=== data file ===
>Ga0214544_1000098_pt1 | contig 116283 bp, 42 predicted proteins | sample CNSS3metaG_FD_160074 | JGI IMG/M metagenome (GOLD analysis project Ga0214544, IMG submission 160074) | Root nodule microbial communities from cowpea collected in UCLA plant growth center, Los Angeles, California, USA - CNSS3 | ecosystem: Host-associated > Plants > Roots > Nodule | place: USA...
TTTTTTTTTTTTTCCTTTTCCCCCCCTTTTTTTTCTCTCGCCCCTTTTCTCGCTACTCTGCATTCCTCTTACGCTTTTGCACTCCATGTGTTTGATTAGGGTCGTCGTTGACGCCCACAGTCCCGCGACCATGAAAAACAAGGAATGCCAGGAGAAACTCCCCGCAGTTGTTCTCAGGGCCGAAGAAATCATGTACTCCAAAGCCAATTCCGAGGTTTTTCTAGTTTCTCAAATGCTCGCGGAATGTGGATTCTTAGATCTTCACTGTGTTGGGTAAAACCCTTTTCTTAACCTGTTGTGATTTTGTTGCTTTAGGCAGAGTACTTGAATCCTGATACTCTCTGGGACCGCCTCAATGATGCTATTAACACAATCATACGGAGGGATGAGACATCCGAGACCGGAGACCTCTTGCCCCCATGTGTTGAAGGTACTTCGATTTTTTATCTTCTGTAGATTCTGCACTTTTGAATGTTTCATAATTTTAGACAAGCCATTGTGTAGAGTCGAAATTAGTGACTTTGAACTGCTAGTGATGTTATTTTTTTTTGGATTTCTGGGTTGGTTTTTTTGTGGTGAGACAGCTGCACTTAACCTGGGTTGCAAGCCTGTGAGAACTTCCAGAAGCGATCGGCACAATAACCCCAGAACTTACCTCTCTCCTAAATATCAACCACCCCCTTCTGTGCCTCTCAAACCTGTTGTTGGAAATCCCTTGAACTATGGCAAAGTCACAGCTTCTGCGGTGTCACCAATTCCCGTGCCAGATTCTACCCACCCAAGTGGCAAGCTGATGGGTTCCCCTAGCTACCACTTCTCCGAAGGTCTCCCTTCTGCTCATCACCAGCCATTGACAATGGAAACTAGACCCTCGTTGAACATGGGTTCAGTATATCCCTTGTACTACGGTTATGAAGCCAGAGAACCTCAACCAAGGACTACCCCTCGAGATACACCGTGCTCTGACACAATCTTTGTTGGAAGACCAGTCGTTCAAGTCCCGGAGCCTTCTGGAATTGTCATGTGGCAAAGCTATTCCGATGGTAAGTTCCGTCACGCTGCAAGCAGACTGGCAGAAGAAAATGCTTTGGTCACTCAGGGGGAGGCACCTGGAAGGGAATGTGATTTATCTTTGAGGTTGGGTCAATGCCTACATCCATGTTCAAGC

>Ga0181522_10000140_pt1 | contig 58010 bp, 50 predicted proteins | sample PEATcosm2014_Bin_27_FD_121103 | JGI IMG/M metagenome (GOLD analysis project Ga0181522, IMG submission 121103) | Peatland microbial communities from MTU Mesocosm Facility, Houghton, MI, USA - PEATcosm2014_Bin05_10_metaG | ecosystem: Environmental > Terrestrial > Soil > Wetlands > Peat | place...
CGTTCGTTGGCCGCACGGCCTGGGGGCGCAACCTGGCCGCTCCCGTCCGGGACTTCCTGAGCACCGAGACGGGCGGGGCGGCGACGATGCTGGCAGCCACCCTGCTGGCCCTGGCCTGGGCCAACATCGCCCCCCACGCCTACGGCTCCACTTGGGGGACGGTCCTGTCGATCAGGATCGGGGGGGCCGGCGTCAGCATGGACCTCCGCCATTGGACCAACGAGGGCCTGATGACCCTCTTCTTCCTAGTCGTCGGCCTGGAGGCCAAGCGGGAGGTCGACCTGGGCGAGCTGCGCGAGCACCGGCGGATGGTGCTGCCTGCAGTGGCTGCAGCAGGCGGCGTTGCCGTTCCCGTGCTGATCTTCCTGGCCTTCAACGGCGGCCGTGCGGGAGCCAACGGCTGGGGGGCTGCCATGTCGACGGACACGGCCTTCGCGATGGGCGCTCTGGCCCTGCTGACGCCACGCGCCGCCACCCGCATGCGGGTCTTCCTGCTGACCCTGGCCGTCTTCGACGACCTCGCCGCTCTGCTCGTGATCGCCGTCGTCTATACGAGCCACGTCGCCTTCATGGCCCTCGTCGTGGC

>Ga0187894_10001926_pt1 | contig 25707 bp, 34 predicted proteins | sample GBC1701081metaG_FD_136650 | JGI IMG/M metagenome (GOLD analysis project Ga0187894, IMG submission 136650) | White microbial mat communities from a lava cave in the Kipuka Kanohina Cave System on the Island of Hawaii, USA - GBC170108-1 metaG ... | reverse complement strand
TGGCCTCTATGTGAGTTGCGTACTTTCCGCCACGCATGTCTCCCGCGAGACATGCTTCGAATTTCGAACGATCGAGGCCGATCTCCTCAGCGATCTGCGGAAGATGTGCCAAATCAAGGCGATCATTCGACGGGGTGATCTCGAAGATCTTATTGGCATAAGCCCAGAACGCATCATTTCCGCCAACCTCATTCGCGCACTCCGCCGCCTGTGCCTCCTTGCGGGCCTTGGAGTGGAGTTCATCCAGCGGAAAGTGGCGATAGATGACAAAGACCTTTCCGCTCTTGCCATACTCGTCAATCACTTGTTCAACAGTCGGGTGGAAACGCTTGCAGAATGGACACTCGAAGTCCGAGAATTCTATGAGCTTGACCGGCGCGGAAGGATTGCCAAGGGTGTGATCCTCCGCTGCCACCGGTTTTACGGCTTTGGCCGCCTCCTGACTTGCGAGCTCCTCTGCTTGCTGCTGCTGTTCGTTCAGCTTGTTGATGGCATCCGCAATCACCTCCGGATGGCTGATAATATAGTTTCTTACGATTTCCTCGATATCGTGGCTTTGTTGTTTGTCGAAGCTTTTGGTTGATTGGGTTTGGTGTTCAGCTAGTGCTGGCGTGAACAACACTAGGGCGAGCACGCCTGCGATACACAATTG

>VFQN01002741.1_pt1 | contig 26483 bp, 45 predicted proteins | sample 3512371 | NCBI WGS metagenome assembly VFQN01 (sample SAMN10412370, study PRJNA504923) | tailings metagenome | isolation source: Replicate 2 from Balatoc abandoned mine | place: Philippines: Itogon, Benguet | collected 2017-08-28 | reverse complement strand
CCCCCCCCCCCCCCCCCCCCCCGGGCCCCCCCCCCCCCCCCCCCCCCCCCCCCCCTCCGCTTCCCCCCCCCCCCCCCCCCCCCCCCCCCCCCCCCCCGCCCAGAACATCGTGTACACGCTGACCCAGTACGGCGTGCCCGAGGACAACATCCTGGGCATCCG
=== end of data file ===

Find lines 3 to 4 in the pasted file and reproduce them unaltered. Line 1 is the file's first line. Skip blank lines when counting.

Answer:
>Ga0181522_10000140_pt1 | contig 58010 bp, 50 predicted proteins | sample PEATcosm2014_Bin_27_FD_121103 | JGI IMG/M metagenome (GOLD analysis project Ga0181522, IMG submission 121103) | Peatland microbial communities from MTU Mesocosm Facility, Houghton, MI, USA - PEATcosm2014_Bin05_10_metaG | ecosystem: Environmental > Terrestrial > Soil > Wetlands > Peat | place...
CGTTCGTTGGCCGCACGGCCTGGGGGCGCAACCTGGCCGCTCCCGTCCGGGACTTCCTGAGCACCGAGACGGGCGGGGCGGCGACGATGCTGGCAGCCACCCTGCTGGCCCTGGCCTGGGCCAACATCGCCCCCCACGCCTACGGCTCCACTTGGGGGACGGTCCTGTCGATCAGGATCGGGGGGGCCGGCGTCAGCATGGACCTCCGCCATTGGACCAACGAGGGCCTGATGACCCTCTTCTTCCTAGTCGTCGGCCTGGAGGCCAAGCGGGAGGTCGACCTGGGCGAGCTGCGCGAGCACCGGCGGATGGTGCTGCCTGCAGTGGCTGCAGCAGGCGGCGTTGCCGTTCCCGTGCTGATCTTCCTGGCCTTCAACGGCGGCCGTGCGGGAGCCAACGGCTGGGGGGCTGCCATGTCGACGGACACGGCCTTCGCGATGGGCGCTCTGGCCCTGCTGACGCCACGCGCCGCCACCCGCATGCGGGTCTTCCTGCTGACCCTGGCCGTCTTCGACGACCTCGCCGCTCTGCTCGTGATCGCCGTCGTCTATACGAGCCACGTCGCCTTCATGGCCCTCGTCGTGGC